Let’s talk about decoys – Plastic Pigeons & Electronic rabbits

Published on 26 October 2016
Author: Peter Moore
The idea of luring animals and birds in to be shot is not a new one and examples of carved and painted wooden waterfowl placed to attract those bird species is a practice that goes back hundreds of years. For this purpose we have decoys or as we Brits call them ‘deeks’! Hunting consists of two simple requirements. Firstly the hunter has to get near enough to their quarry to kill it, secondly and if that is not possible they have to entice it closer! Obviously camouflage can be useful in keeping the shooter and their equipment hidden. But the modern decoy industry is more far reaching and innovative than that and is not just restricted to bird hunting.

Pattern recognition

Take pigeon shooting as an example. The basic deek is a life-sized and realistic representation of the bird made out of pressed plastic. They are normally set on short sticks, which allows them to pivot and rock so giving the impression of being alive when viewed from above. Set out in a pattern that simulates them feeding in a field, other birds will see it and hopefully come down to join the feast. However, there are many variants with electric-powered models that act like they are coming into land or feeding. Also ‘pigeon magnets’, which is a device with articulated arms that dead pigeons are affixed to. It spins round and mimics birds circling to land.

Other deeks can be used for different species as for example crows will attack an owl decoy. Foxes too are very curious and there are a number of devices generically called ‘wigglers’ that use either a life-like model of a rabbit, or similar, or a piece of fur over a frame that is electrically powered and moves (wiggles) that will attract them into shooting range.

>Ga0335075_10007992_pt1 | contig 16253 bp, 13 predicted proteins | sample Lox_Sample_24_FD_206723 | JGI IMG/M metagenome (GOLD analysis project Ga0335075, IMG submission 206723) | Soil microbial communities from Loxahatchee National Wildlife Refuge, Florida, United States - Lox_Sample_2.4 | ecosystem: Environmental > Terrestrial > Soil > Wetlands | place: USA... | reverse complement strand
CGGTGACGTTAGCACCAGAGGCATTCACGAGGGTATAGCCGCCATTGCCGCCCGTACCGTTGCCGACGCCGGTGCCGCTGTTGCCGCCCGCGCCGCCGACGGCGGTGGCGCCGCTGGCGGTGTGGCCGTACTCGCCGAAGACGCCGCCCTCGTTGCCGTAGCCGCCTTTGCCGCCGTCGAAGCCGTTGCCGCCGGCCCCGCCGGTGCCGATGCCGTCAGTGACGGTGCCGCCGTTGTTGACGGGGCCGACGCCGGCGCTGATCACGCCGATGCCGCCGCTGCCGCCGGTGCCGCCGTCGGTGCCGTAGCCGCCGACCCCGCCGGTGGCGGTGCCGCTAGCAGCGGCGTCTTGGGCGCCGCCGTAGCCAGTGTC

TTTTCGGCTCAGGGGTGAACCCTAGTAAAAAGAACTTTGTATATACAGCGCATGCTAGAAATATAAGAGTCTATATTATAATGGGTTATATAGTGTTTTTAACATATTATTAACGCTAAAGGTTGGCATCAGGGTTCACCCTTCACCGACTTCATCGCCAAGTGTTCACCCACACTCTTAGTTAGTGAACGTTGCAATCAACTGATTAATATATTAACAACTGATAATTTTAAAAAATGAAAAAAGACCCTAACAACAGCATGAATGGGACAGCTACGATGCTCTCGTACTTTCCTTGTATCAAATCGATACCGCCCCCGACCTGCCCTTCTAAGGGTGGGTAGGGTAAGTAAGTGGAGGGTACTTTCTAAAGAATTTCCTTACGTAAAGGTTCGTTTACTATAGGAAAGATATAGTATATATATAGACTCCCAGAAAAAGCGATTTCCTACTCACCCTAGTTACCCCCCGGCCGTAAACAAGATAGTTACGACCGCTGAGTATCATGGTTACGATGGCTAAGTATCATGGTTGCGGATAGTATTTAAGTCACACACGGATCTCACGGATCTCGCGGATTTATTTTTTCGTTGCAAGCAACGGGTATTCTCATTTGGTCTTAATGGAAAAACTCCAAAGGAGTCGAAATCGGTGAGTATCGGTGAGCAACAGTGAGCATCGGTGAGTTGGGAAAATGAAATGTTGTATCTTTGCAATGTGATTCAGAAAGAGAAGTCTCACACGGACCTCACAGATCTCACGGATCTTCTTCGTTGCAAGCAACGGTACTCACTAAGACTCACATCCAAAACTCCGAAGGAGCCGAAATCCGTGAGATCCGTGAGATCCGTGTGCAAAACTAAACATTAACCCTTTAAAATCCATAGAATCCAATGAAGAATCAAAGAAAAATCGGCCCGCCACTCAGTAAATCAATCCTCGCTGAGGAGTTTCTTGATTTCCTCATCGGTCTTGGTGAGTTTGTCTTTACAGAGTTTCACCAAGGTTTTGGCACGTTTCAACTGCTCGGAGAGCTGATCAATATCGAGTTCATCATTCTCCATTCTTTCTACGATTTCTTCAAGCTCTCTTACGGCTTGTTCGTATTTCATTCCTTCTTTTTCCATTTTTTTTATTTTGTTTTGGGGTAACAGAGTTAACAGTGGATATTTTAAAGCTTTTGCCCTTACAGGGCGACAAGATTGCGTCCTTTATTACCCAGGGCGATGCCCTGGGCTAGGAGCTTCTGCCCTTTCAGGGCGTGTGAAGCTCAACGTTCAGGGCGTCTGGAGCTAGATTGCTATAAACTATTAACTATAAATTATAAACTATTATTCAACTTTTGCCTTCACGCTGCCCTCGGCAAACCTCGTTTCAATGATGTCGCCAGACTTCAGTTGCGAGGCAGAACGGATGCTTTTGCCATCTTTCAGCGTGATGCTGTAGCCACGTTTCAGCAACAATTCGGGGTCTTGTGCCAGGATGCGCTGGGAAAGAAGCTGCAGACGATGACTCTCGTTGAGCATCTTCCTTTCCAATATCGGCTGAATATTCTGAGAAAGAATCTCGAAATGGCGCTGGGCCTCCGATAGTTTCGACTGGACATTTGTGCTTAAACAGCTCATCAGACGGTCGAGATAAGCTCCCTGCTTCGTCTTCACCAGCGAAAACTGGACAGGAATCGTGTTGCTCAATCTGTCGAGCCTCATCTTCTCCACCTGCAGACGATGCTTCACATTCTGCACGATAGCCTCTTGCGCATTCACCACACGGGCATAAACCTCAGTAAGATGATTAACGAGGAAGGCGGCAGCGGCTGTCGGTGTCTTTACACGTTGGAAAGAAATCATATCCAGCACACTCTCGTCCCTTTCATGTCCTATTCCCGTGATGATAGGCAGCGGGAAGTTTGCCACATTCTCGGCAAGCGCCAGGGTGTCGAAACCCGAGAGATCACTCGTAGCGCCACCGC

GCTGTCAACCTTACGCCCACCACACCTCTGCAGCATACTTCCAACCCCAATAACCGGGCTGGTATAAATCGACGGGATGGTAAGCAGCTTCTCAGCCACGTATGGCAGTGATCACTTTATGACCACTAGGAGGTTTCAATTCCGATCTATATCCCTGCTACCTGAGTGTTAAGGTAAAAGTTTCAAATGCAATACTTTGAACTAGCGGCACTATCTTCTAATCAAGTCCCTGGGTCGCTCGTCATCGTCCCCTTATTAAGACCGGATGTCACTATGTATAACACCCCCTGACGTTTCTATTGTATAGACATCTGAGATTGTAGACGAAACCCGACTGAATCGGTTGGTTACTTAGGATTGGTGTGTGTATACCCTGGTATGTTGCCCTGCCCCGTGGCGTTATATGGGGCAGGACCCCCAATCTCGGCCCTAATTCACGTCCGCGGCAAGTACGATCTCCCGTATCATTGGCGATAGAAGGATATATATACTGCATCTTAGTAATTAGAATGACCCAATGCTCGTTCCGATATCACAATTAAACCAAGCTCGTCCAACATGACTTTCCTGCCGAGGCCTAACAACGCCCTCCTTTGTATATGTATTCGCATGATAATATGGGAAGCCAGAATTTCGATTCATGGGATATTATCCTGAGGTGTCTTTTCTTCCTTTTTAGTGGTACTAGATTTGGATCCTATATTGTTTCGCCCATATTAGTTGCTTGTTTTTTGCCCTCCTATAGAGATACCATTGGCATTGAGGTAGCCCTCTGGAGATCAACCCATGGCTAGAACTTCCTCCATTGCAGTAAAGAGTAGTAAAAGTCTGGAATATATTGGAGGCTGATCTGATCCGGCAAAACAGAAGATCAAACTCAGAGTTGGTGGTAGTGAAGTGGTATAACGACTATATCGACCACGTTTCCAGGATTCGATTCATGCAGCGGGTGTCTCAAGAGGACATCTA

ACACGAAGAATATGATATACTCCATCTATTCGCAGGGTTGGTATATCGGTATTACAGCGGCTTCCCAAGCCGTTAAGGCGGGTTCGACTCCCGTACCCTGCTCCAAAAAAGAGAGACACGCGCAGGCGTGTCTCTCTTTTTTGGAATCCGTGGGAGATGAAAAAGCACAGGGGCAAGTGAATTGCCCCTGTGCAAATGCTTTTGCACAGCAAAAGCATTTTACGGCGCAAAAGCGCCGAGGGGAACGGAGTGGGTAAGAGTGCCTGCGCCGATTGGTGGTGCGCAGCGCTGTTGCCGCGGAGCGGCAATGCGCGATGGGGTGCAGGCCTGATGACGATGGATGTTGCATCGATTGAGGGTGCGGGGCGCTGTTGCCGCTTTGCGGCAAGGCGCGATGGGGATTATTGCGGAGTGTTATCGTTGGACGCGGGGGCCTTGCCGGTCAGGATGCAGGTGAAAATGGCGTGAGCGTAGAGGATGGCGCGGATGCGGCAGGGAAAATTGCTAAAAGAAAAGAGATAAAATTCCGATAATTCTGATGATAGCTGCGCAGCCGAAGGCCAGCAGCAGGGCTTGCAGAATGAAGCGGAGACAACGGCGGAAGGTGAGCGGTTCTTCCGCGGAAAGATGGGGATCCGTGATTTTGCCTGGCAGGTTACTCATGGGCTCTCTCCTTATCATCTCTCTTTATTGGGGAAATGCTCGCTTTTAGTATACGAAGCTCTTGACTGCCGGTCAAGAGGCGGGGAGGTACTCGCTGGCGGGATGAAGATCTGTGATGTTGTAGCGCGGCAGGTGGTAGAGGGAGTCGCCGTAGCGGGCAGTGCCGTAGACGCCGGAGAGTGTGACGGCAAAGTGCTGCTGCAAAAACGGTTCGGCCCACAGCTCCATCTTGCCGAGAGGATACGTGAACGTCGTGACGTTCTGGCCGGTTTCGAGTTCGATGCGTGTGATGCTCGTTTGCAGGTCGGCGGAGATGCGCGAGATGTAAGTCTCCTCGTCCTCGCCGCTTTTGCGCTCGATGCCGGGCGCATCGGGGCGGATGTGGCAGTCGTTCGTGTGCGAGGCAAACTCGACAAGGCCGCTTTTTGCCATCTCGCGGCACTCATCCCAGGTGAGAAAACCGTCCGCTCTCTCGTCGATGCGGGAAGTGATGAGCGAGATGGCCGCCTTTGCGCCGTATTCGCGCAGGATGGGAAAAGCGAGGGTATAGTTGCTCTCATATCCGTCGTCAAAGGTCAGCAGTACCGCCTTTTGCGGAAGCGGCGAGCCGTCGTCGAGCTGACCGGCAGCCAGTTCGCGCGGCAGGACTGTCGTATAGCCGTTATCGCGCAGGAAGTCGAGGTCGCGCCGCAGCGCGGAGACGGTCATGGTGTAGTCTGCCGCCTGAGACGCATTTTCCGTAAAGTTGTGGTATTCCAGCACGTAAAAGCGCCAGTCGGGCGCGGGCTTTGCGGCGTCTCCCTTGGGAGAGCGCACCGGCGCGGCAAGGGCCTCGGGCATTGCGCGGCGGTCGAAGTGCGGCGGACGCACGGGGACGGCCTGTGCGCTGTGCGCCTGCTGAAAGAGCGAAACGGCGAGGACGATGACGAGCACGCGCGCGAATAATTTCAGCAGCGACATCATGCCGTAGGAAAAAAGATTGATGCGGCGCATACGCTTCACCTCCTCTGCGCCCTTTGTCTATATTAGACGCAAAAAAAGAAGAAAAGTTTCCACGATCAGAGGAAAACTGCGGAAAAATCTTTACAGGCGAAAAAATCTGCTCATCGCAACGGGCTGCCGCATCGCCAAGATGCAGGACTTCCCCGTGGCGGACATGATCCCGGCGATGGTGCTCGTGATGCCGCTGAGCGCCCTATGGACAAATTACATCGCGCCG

Electric calls that hold a number of pre-recorded animal sounds are also popular for animals. In the UK however, the law does not allow them to be used to entice birds, though hand and mouth blown calls are legal; go figure! These are primarily used by fox shooters and top choices are rabbit and hare sounds in distress, as foxes are born opportunists and will never pass up a free meal. However, you can also pique their inherent curiosity with other sounds like a vixen calling to mate, pups yipping and similar. However, you soon learn not to over use them and also vary the calls as foxes are not stupid. Equally if you use one and miss then it’s doubtful if Mr Fox will fall for it twice!

Scent and taste lures can be used be it for deer with attractants simulating females or simple salt licks that brings them in. Some of the more sophisticated wigglers incorporate scent chambers with fans that blow the smells out.

Big money

Like most things shooting, the decoy industry, hand-in-hand with the pest controllers and hunters is a large and lucrative one. It seems that every month new and varied products are appearing. And they are happily taken up by both sport shooters and the professionals alike. Some don’t work others can be too good! For example the pigeon magnets when they first appeared were massively successful and a lot of birds were killed, these days they are not so effective. However, you can go down market with equal success as squeaking using your mouth pressed into your palm is equally effective on foxes. Or shaking a half box of matches will imitate a magpie’s chatter well.